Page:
District 5 offers meals to students

Lexington-Richland School District 5’s Student Nutrition Department is offering free meals to students within the district’s after-school program. 

Per a release, the program is made possible through a sponsorship arrangement with the U.S. Department of Agriculture Child and Adult Care Food Program. Having started in October, it’s set to continue through June 1.

The meals are offered “Monday through Friday to students enrolled in afterschool programs at Harbison West Elementary School, Leaphart Elementary School, Seven Oaks Park, CrossRoads Intermediate School and YMCA Northwest location on Kennerly Road,” the release states, and are provided to all children enrolled in the afterschool program regardless of race, color, national origin, sex, age or disability.

Lexington Police officers honored

On Dec. 12, several Lexington Police officers were honored for their years of service – including Chief Terrence Green, who has been in law enforcement for 30 years.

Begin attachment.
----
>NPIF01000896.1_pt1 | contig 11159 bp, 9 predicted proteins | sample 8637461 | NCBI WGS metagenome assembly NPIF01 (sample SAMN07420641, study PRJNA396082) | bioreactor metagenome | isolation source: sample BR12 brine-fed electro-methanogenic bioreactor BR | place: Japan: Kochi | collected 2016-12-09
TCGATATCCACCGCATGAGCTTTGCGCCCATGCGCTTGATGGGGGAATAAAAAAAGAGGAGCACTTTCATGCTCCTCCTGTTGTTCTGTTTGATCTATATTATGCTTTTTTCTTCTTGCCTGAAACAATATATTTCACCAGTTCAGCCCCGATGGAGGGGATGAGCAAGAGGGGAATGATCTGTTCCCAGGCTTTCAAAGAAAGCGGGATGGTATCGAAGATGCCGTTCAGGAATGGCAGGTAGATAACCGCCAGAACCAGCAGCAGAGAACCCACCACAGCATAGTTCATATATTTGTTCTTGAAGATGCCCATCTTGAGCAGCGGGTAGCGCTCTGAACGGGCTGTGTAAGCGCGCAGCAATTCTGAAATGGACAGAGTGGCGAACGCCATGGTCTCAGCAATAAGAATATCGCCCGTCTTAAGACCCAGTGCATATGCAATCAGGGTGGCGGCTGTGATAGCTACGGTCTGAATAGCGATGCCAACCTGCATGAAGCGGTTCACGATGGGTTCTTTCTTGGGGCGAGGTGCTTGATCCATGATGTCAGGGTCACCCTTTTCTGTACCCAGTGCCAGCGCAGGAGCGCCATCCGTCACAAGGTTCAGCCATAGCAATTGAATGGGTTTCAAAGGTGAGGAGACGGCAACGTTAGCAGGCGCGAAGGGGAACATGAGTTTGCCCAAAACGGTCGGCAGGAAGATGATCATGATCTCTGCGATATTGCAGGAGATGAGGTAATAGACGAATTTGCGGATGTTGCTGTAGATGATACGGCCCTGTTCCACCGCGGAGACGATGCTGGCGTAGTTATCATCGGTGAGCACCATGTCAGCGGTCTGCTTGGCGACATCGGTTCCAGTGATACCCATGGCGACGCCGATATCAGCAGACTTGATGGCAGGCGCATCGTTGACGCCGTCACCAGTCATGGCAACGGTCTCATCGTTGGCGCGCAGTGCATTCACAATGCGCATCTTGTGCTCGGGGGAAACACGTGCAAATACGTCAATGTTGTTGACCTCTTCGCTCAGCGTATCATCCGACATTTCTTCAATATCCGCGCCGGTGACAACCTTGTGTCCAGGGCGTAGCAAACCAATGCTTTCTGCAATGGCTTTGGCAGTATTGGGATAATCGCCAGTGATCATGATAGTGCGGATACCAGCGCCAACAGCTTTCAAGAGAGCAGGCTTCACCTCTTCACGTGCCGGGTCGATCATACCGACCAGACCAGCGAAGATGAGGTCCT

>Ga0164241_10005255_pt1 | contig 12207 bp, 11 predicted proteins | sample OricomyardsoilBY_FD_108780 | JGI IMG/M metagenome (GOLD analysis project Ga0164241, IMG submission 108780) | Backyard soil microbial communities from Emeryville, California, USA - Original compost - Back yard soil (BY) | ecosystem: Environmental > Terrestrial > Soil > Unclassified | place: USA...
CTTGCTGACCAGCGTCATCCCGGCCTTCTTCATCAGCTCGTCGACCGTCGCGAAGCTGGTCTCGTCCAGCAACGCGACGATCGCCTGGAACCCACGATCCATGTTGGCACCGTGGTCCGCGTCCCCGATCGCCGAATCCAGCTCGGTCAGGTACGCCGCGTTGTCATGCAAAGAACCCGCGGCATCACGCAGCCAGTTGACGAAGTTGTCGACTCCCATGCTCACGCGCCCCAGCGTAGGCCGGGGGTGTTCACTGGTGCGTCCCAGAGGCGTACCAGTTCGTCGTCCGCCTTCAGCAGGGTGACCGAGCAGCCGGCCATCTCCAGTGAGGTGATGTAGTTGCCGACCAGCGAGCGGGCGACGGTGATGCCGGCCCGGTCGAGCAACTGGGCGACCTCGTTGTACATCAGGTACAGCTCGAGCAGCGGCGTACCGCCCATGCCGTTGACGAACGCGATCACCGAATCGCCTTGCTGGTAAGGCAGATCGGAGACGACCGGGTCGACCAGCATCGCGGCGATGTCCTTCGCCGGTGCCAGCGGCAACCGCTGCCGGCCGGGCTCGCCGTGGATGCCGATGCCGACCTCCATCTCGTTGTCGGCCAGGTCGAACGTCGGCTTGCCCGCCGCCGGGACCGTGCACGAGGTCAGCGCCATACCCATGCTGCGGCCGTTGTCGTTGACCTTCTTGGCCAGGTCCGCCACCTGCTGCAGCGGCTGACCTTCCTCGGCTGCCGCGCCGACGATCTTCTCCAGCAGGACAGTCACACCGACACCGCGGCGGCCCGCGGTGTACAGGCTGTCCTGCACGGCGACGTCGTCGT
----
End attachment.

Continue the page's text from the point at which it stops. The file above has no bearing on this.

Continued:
Green joined the Lexington department in 2006 and has been recognized by the American Police Hall of Fame in 1998 for his dedication in disrupting a major drug ring in the town. He also holds the Palmetto Award from the state Department of Public Safety and led the department to attain international accreditation through the Commission on Accreditation of Law Enforcement Agencies, among other awards and recognitions.

Other officers that were honored included: Officer James Guerry and Patrolman First Class Donnie Hare, who have served for five years; Cpl. Brian Payton and Detective Mariah Tomaino, who have served for 10 years; Patrolman First Class Trey Kerwin, who has served for 15 years; and Patrolman First Class Steffonie Cockerill, Lieutenant Rick Hazewinkel and Sergeant Paul Walker, who have served for 20 years.

black rooster west columbia, lexington county restaurant, columbia dining, bland richter, lindler murder trial


No comments on this item Please log in to comment by clicking here